Tom’s response: Yes, I will still prosper because I will have preserved my purchasing power in gold, and I’ll be able to buy 5x the number of shares in the great dividend-raising stocks I want, i.e., my purchasing power will have gone up 400%.
Reader comment: If the Dow, near record highs, were to stay near the same level, gold would have to reach about $5,500 per ounce to hit your magic number of 5. That seems to be quite a reach! Enjoy your posts.
Tom’s response: Doesn’t seem like a reach to me. When the market starts sensing inflation – the type of inflation that undermines bond and savings account returns and gives pensioners anxiety – trillions of dollars will stampede into gold. It’ll be carnage.
Reader comment: I live on top of a gold mine, but I have to buy gold stocks to get my investments into a safe haven. California is full of gold, but forget it, because the politics are designed to keep you from ever reaping the rewards on your own, i.e., digging for it.
Anyway, I read your notes and am somewhat surprised at how smooth and safe your trip has been. Some of the tips you have mentioned for investing in gold I, too, have discovered. I can say that for most of us laymen out here, it’s a long process to find the right combination for our needs.
For now, I am following the tide and adjusting according to what I am learning, so keep up the thoughts and challenge me on some of the ideas I have formed.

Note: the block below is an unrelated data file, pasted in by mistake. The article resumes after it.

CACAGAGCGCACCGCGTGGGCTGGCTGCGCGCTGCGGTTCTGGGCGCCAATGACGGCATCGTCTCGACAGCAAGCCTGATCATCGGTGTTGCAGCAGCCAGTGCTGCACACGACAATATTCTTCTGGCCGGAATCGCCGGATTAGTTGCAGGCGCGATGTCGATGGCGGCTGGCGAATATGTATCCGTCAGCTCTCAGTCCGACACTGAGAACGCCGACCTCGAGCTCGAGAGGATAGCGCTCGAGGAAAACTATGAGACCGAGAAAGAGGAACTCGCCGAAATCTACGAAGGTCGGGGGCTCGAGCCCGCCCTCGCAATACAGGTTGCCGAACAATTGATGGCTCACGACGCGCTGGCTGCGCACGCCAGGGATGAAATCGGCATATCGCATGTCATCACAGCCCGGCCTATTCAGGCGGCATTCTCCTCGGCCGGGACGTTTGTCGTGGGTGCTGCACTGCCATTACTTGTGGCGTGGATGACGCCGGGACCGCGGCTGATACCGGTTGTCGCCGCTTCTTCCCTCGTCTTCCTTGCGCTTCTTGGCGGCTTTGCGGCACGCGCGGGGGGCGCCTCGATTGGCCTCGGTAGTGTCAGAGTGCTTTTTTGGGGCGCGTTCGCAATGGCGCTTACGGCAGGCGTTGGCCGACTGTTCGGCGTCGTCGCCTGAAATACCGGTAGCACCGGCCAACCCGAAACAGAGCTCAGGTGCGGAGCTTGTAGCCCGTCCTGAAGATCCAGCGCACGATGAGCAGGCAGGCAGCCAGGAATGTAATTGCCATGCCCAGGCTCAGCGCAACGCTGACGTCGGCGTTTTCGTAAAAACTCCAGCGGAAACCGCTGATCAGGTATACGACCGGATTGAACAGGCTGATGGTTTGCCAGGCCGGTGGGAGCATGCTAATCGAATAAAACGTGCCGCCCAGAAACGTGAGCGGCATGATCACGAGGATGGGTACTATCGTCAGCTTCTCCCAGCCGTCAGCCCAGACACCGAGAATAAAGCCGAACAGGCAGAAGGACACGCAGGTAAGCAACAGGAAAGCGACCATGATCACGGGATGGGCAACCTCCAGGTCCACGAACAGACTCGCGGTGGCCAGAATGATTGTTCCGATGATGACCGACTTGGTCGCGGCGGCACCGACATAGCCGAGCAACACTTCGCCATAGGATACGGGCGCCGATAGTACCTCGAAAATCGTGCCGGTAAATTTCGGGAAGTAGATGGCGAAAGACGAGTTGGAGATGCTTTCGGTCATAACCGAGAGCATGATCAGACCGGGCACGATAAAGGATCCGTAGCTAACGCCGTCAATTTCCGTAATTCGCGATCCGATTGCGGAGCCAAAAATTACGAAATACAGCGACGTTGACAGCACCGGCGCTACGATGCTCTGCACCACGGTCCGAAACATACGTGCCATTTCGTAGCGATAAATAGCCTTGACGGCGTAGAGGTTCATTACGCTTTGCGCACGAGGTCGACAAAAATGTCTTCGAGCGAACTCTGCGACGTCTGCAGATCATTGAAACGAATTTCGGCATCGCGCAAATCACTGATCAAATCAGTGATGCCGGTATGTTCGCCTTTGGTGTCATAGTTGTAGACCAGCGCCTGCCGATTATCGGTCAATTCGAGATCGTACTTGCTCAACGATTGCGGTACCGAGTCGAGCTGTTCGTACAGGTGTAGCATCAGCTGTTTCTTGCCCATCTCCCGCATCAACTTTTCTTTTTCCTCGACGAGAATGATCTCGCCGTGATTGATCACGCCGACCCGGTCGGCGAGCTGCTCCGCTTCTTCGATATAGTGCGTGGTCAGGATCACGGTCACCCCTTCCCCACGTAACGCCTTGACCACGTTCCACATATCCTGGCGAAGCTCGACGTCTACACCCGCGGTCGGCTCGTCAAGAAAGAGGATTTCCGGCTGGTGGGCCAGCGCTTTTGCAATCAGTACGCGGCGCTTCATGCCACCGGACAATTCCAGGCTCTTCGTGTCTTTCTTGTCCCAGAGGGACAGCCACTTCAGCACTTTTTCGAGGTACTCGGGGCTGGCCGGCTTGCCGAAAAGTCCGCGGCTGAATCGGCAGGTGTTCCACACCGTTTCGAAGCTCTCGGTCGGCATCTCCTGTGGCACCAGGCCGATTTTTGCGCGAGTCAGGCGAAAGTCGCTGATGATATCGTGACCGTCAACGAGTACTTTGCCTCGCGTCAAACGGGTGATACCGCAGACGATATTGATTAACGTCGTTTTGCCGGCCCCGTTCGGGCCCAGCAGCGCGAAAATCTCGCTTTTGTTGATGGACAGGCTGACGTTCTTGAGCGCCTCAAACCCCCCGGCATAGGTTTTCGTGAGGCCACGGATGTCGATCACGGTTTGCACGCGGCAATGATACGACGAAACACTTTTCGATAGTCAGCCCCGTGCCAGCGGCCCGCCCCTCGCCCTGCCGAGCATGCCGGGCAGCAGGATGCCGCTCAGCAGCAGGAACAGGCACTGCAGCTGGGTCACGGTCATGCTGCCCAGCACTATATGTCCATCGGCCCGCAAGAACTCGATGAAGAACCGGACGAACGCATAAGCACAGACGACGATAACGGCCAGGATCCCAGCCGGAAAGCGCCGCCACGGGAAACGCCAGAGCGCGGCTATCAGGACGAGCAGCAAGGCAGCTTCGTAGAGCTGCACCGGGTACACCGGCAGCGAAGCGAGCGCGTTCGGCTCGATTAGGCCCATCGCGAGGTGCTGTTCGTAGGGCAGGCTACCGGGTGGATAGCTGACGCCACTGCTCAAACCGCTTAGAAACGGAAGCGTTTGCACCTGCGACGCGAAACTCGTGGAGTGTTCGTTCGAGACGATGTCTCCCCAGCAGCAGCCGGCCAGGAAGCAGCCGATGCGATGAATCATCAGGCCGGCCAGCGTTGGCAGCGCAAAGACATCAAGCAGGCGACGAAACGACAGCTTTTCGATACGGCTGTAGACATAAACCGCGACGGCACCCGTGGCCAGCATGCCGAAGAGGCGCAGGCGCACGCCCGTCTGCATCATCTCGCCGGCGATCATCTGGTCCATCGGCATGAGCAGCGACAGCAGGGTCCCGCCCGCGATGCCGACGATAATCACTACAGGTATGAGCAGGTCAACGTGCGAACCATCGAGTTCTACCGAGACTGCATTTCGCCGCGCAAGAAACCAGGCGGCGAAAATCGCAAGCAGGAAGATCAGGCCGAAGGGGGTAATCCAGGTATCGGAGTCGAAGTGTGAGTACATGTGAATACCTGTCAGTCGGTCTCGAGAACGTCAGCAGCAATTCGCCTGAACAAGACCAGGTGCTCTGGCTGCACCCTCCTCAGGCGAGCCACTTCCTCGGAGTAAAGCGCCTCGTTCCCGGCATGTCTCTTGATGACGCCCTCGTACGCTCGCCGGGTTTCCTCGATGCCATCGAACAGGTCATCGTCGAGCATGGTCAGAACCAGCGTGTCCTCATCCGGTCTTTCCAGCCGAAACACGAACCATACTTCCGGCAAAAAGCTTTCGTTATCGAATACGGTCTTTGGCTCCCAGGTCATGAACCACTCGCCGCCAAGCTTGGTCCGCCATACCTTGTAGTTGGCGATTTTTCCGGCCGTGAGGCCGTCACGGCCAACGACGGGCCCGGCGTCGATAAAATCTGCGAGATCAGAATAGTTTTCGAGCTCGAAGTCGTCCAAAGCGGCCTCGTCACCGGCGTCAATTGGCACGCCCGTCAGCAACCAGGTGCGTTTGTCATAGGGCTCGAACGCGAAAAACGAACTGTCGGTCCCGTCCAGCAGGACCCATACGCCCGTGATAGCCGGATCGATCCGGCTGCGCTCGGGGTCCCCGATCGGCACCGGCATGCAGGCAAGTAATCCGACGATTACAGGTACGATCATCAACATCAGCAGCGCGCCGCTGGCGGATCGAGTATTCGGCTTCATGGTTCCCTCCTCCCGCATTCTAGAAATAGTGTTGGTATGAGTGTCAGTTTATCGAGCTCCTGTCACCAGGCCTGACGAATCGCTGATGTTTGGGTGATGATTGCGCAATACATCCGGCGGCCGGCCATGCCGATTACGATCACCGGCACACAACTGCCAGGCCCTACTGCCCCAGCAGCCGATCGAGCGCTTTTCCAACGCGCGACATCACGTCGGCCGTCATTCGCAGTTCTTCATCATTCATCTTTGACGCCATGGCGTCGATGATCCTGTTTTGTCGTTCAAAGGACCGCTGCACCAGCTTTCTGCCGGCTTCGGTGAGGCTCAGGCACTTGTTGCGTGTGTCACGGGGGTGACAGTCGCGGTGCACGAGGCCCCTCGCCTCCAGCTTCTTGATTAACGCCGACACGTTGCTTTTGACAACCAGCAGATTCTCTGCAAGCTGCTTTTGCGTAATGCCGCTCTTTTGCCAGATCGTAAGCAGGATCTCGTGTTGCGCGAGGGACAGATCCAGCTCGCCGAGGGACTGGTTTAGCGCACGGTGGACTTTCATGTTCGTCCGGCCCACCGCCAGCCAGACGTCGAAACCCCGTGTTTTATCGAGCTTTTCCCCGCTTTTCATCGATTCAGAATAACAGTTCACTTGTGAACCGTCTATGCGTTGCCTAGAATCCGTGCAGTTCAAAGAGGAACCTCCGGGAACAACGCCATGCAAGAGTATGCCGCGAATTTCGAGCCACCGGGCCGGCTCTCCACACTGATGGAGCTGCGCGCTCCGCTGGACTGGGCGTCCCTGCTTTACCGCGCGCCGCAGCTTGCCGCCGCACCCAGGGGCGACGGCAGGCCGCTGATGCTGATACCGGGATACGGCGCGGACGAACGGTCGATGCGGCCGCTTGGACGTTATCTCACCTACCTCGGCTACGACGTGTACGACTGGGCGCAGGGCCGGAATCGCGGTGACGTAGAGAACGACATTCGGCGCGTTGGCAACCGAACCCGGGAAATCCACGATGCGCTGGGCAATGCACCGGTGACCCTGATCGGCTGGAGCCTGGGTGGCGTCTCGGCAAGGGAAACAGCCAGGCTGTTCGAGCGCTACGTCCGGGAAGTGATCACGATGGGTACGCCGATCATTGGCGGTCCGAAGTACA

Reader comment: I lived and worked in Sendai, Japan, for 12 years and met my USA- born wife; we moved to China and lived there seven years, and then to Vietnam for eight years. So I love reading your take on the experiences you are having…
If you don’t go to Vietnam, you are making a big mistake. It is cheap, the people are lovely, and the country is beautiful. (They love Americans and have forgiven us, and they are moving on.) Think about it seriously.
My wife and I celebrate our 27th anniversary this coming year. I’m an educator and love your style of education.
Reader comment: After living in New York for close to 40 years and then back here in Japan, a lot of things you mention in these letters let me rediscover Japanese culture. THANK YOU.
I recall back in the 1970s and 1980s, even in New York, Americans used to say, “After you,” – “Thank you,” “Appreciated”… Perhaps it is different after the Lehman shock…
I miss good old American culture… Perhaps I am somewhat mixed up Japanese-culture-wise… 40 years being away is a LONG TIME.
By the way, I have been enjoying your letters so much… Just wanted to let you know.
Reader comment: You did bring some humor to me last week, Tom. “But I’m having fantasies about ‘giving up’ technology when we get back to America… In this fantasy, I live in the ’80s again. And read books. And write on a word processor. And call people on the telephone. And read the newspapers. And write letters to friends. And look you in the eye when I meet you for lunch…”
Yep. Giving up technology – except for books, a word processor, a telephone, and newspapers. Thanks for the smiles. And my best wishes for reconstructing your lifestyle. Choose wisely.
Tom’s response: Thanks to everyone who wrote in! Please keep sending us your comments and questions at [email protected]. Kate and I read every one.